Adding Opportunity

Backcountry hunting has its own sets of challenges compared to other types of hunting.  Backcountry hunting when the temperature falls below freezing, well that just adds to those challenges.  Being cold just straight up sucks.  Backpacking in the cold takes a little more thought, planning, mental fortitude, preparation and gear.  Although it adds to the challenge it can also add to the opportunity.  You’ll likely have the place to yourself.  The majority of hunters are fair weather hunters so don’t expect to see other crazy people like yourself packed in when it freezes.  Animals are more active in colder weather too so expect to see more critters.  Less people and more critters – this is starting to sound like a good deal maybe.  Whether it’s this fall or next spring, it can be down right frigid at times.  Here are a few tips we’ve learned that might help you be out in the cold when no one else wants to.

The Tips

  • Insulated sleeping pad.  You have to swap that early season sleeping pad out with a well insulated one for colder weather.  This is a must.  In a previous article we did on lightening your backcountry pack we talked about the importance of matching your sleeping pad to the season, this same reasoning applies to cold weather backpacking.  Swap out that ultralight uninsulated early season pad for a quality insulated pad that’ll protect you from the one thing that’ll make you the coldest, the ground!  The ground can suck the heat right out of you and even with a super warm sleeping bag you’ll sleep cold without protection from the cold earth.  When looking at insulated sleeping pads think about the R-value.  R-value is the measurement of insulation, ranging from 1.0 and 8.0.  The higher the R-value, the better it insulates.  Pads designed for all-season or winter use usually have an R-value of about 4.0 or higher.
A well insulated sleeping pad with our Enlightened Equipment quilt kept us warm during this freezing night. PC: Travis Nowotny

A well insulated sleeping pad protects you from what will get you the coldest, the ground.  PC: Travis Nowotny

  • Same reasoning applies to your sleeping bag.  Swap out that early season sleeping bag for something meant for colder weather.  Sleeping bags are rated on a temperature scale.  The best advice we’ve been given is to use a sleeping bag that is rated for 10 degrees colder than the lowest expected temperature.  For example is you expect the temperature to get 20 degrees at night, have a 10 degree bag.  Obviously people can vary on their tolerance to cold weather but for us we’ve found this generally true.  Also sleeping with your merino base layers or puffy jacket can help insulate you in your sleeping bag if it gets colder than you like.  One thing we’ve turned to at Muley Freak is switching from a nice down sleeping bag to an Enlightened Equipment Ultralight Down quilt.  These quilts are legit!  The theory behind switching to the quilt is that in a sleeping bag your compressing the bottom of it under your weight anyways so it really isn’t giving you any insulation value.  We’ve put it to the test here at Muley Freak and none of us will be switching back to bags, it’s backpacking quilts from here on out now.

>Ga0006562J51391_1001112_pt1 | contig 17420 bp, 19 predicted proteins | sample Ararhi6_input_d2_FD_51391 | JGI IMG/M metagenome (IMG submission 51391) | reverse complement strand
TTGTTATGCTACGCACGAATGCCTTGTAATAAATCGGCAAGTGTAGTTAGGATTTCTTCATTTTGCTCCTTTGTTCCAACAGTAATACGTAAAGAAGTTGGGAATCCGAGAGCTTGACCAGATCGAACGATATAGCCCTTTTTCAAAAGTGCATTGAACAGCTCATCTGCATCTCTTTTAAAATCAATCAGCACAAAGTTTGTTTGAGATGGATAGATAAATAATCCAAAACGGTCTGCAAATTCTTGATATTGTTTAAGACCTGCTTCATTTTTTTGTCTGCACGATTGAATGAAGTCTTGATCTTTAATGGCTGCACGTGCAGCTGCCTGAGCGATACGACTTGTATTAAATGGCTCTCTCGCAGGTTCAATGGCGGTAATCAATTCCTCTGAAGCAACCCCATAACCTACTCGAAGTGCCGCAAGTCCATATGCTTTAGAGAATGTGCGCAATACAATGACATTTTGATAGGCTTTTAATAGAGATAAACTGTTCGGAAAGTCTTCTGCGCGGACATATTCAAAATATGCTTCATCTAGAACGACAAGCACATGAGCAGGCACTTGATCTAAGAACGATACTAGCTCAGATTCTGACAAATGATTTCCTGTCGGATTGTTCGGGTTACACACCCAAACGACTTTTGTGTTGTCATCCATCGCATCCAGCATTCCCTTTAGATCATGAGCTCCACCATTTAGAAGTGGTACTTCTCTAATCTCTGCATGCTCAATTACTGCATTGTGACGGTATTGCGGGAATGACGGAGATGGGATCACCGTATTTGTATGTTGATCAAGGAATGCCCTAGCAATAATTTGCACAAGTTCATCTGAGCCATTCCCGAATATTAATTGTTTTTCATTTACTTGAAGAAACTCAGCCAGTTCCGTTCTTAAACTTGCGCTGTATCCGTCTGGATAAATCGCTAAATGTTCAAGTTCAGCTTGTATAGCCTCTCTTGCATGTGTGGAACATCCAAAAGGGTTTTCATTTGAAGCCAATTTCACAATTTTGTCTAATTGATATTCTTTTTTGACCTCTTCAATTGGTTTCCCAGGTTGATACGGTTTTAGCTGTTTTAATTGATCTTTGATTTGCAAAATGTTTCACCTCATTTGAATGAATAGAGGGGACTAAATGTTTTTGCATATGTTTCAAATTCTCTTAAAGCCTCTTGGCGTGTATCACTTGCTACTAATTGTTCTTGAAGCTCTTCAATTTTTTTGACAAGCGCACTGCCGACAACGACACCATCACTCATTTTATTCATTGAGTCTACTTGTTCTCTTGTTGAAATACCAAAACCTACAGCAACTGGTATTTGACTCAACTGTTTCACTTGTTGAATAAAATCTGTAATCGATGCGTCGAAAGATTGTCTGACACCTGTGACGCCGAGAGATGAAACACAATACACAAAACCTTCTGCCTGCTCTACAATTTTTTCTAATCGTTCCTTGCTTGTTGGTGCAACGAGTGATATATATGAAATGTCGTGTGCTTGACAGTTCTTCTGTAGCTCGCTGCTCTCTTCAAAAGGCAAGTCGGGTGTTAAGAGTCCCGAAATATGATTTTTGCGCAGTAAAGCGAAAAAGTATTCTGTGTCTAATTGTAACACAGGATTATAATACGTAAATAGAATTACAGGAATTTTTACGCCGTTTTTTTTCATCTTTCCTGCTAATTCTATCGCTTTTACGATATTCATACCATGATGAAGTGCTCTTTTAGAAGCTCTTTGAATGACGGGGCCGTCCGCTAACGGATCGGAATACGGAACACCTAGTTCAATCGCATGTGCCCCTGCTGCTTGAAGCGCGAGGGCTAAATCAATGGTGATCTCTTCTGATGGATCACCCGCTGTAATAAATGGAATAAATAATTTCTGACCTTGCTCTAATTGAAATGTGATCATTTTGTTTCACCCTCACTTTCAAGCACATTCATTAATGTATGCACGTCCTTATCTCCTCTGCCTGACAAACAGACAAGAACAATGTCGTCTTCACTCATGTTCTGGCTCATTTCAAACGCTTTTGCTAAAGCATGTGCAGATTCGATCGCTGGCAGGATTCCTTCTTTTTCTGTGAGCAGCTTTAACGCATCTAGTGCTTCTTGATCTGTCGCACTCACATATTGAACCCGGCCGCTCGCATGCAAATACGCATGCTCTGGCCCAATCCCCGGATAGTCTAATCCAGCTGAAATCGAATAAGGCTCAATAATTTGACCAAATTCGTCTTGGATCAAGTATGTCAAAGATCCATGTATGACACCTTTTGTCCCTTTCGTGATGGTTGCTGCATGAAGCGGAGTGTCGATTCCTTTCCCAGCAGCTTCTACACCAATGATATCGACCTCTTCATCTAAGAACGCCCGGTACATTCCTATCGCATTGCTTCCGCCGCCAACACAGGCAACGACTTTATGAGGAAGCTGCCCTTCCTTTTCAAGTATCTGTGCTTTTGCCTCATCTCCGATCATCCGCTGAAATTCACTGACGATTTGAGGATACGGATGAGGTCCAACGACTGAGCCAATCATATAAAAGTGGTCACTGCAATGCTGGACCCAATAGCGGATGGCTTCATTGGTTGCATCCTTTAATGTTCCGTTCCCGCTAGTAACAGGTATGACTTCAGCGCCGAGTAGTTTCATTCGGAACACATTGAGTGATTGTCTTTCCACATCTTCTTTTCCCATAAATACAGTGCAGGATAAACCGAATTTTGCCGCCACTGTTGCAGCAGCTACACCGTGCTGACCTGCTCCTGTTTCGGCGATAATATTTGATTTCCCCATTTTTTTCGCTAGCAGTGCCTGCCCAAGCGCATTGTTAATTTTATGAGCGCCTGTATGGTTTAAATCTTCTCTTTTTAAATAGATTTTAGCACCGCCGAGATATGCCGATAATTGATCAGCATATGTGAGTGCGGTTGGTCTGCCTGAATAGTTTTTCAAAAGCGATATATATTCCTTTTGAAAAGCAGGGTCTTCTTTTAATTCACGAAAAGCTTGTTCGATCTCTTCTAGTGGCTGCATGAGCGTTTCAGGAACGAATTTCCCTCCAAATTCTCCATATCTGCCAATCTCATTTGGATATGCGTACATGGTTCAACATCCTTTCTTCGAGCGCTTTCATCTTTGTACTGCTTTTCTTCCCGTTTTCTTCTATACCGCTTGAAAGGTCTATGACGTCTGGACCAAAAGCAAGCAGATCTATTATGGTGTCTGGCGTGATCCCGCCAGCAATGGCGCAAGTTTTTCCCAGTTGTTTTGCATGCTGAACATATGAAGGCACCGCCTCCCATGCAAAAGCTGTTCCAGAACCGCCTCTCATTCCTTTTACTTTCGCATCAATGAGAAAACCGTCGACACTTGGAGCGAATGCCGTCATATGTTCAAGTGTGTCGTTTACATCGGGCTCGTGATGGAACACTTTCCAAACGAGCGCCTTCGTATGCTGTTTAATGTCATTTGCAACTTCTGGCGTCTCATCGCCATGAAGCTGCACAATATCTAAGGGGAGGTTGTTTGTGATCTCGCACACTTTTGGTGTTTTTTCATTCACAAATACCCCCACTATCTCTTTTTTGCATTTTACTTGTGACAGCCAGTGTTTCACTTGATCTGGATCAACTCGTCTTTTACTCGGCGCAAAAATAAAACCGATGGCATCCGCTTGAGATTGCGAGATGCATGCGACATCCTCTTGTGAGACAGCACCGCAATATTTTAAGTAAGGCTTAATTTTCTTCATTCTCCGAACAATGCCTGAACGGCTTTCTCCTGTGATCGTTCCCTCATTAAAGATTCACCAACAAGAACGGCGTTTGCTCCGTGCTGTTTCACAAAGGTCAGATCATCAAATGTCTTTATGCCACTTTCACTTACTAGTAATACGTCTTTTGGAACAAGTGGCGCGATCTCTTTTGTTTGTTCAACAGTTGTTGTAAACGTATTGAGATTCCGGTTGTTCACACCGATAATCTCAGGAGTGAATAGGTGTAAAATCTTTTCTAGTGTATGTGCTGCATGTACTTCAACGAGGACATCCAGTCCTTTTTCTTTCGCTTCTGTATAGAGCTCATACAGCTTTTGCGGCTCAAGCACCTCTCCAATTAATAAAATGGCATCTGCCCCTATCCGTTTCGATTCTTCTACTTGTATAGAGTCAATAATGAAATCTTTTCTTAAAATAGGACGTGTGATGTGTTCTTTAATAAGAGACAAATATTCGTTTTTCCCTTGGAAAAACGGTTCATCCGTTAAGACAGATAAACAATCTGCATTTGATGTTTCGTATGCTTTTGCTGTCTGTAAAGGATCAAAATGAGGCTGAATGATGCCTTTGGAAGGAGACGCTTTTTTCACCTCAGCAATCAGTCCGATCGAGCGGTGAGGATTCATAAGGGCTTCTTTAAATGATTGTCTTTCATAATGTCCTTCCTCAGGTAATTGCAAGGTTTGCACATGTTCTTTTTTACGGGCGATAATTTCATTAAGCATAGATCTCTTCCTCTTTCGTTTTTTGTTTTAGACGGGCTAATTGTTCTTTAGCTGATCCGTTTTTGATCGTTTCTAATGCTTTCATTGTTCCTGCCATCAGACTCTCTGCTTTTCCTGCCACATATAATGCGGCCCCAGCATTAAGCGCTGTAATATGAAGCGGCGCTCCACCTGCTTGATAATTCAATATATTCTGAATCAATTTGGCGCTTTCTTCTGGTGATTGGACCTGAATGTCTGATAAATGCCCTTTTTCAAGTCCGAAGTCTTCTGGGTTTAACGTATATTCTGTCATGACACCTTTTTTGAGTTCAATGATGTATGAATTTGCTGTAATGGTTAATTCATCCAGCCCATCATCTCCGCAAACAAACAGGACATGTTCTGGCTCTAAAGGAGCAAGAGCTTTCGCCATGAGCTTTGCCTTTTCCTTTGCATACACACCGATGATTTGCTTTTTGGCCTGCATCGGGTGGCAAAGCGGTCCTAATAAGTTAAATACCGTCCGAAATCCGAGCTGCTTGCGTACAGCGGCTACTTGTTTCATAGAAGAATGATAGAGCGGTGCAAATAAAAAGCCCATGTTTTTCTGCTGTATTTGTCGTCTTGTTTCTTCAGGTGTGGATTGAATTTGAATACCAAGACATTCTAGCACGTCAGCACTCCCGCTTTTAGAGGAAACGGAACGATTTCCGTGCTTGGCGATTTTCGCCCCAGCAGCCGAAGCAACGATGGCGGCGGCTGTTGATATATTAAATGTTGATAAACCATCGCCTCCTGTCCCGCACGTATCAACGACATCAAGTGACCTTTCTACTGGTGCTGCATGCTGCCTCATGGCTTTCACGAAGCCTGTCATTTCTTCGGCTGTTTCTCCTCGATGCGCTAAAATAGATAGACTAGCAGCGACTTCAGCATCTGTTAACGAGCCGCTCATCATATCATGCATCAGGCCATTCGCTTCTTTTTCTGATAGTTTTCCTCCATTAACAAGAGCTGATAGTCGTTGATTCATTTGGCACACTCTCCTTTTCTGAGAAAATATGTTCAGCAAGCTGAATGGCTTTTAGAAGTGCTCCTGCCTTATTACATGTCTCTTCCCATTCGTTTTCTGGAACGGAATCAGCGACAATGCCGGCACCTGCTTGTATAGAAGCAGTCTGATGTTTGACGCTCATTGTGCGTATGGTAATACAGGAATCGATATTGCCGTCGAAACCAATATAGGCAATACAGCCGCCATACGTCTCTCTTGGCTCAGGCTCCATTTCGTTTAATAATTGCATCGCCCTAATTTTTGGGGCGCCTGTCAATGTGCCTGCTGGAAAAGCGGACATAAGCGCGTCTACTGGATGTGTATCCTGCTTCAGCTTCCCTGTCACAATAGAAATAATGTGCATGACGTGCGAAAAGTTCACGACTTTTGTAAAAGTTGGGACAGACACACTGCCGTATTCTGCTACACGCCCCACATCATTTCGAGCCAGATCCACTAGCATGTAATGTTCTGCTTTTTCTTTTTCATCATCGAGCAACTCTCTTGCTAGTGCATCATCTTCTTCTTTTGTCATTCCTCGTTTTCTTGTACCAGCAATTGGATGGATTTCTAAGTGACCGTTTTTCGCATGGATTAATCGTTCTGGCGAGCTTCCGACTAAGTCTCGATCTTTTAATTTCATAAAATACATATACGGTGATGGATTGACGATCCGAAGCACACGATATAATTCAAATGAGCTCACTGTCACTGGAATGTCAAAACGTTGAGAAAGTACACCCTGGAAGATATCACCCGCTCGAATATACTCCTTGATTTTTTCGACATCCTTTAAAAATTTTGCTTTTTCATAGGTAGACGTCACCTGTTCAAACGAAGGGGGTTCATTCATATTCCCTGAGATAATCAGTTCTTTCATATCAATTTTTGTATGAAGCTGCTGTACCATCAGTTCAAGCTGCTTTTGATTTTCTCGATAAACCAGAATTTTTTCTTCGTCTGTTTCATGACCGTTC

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Tyler pulls out his down Enlightened Equipment quilt as he gets ready for a night where temps will hover at or just under freezing.

  • Never get into your sleep system cold.  If you begin the night cold then you’ll remain cold.  Do some jumping jacks, run around, and warm that body up before you jump in.  It might sound kind of silly but it helps.
  • Eat late and eat plenty.  The body needs fuel to generate heat, so eat a hot meal immediately before sleeping, and make the meal a fatty one, fat is metabolized more slowly than carbohydrates and will last for longer as you sleep.  Digestion also heats your body while it works to break down those foods.  Plus if it’s a hot meal it’ll warm you up right before you jump into bed.
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A hot meal right before bed will do a lot to help you start the night off warm and keep you warm. PC: Heathers Choice Meals for Adventuring

  • Fill a water bottle with hot water and put it in bed with you.  If water isn’t an issue and you have your cook stove and plenty of fuel then heating up some water, putting it in a water bottle and throwing in with you when you go to sleep can certainly help keep you warm.
  • Go Natural.  There are some great synthetic materials out there but for some reasons we find natural materials like merino wool and down just can’t be beat for warmth.  Use a down bag or quilt for sleeping in, merino base layers, and a down puffy jacket.  There is just something about these materials made the way God intended that work.
Good merino wool base layers like the Kryptek ones pictured will keep you out in the colder longer and keep you warm while sleeping.

Good merino wool base layers like the Kryptek ones worn here will keep you out in the cold longer and keep you warm while sleeping.

  • Put tomorrows clothes in bed with you.  This will keep you warm, your clothes warm and lets face it, getting up in the cold and putting cold clothes on in the morning is a difficult task.  Having them in bed with you in the morning will help motivate you to get up and get after it.

A Special Kind of Crazy

Any backcountry hunt can take a little bit of crazy, but backcountry hunting in freezing temps takes a special kind of crazy.  Staying in the backcountry in freezing temps can be intimidating but it is very doable.  Be prepared and be safe.winter-camp2_opt

 

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